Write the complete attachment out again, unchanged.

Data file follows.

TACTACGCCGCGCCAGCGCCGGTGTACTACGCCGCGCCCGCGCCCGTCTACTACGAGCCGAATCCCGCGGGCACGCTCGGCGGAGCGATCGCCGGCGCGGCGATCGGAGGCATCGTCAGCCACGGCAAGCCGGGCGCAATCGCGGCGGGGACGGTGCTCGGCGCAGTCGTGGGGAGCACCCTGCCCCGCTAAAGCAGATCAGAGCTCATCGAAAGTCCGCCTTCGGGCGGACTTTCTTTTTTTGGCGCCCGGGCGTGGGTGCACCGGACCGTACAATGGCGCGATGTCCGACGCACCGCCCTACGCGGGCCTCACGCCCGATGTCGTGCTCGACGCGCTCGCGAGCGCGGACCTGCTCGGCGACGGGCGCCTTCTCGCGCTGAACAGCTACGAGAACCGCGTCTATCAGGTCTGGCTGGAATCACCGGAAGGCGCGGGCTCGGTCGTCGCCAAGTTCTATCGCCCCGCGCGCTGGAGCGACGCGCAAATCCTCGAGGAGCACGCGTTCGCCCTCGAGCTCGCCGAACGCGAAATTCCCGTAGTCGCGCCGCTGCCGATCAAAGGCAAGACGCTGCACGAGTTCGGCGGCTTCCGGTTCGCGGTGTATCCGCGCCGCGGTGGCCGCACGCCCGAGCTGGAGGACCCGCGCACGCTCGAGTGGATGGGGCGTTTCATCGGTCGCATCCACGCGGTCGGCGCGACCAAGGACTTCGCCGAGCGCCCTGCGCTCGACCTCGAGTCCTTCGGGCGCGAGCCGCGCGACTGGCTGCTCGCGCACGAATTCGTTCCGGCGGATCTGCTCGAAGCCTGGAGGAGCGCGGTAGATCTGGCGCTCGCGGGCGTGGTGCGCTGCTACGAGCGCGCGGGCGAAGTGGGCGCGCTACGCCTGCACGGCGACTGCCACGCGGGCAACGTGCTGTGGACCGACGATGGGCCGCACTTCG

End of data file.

TACTACGCCGCGCCAGCGCCGGTGTACTACGCCGCGCCCGCGCCCGTCTACTACGAGCCGAATCCCGCGGGCACGCTCGGCGGAGCGATCGCCGGCGCGGCGATCGGAGGCATCGTCAGCCACGGCAAGCCGGGCGCAATCGCGGCGGGGACGGTGCTCGGCGCAGTCGTGGGGAGCACCCTGCCCCGCTAAAGCAGATCAGAGCTCATCGAAAGTCCGCCTTCGGGCGGACTTTCTTTTTTTGGCGCCCGGGCGTGGGTGCACCGGACCGTACAATGGCGCGATGTCCGACGCACCGCCCTACGCGGGCCTCACGCCCGATGTCGTGCTCGACGCGCTCGCGAGCGCGGACCTGCTCGGCGACGGGCGCCTTCTCGCGCTGAACAGCTACGAGAACCGCGTCTATCAGGTCTGGCTGGAATCACCGGAAGGCGCGGGCTCGGTCGTCGCCAAGTTCTATCGCCCCGCGCGCTGGAGCGACGCGCAAATCCTCGAGGAGCACGCGTTCGCCCTCGAGCTCGCCGAACGCGAAATTCCCGTAGTCGCGCCGCTGCCGATCAAAGGCAAGACGCTGCACGAGTTCGGCGGCTTCCGGTTCGCGGTGTATCCGCGCCGCGGTGGCCGCACGCCCGAGCTGGAGGACCCGCGCACGCTCGAGTGGATGGGGCGTTTCATCGGTCGCATCCACGCGGTCGGCGCGACCAAGGACTTCGCCGAGCGCCCTGCGCTCGACCTCGAGTCCTTCGGGCGCGAGCCGCGCGACTGGCTGCTCGCGCACGAATTCGTTCCGGCGGATCTGCTCGAAGCCTGGAGGAGCGCGGTAGATCTGGCGCTCGCGGGCGTGGTGCGCTGCTACGAGCGCGCGGGCGAAGTGGGCGCGCTACGCCTGCACGGCGACTGCCACGCGGGCAACGTGCTGTGGACCGACGATGGGCCGCACTTCG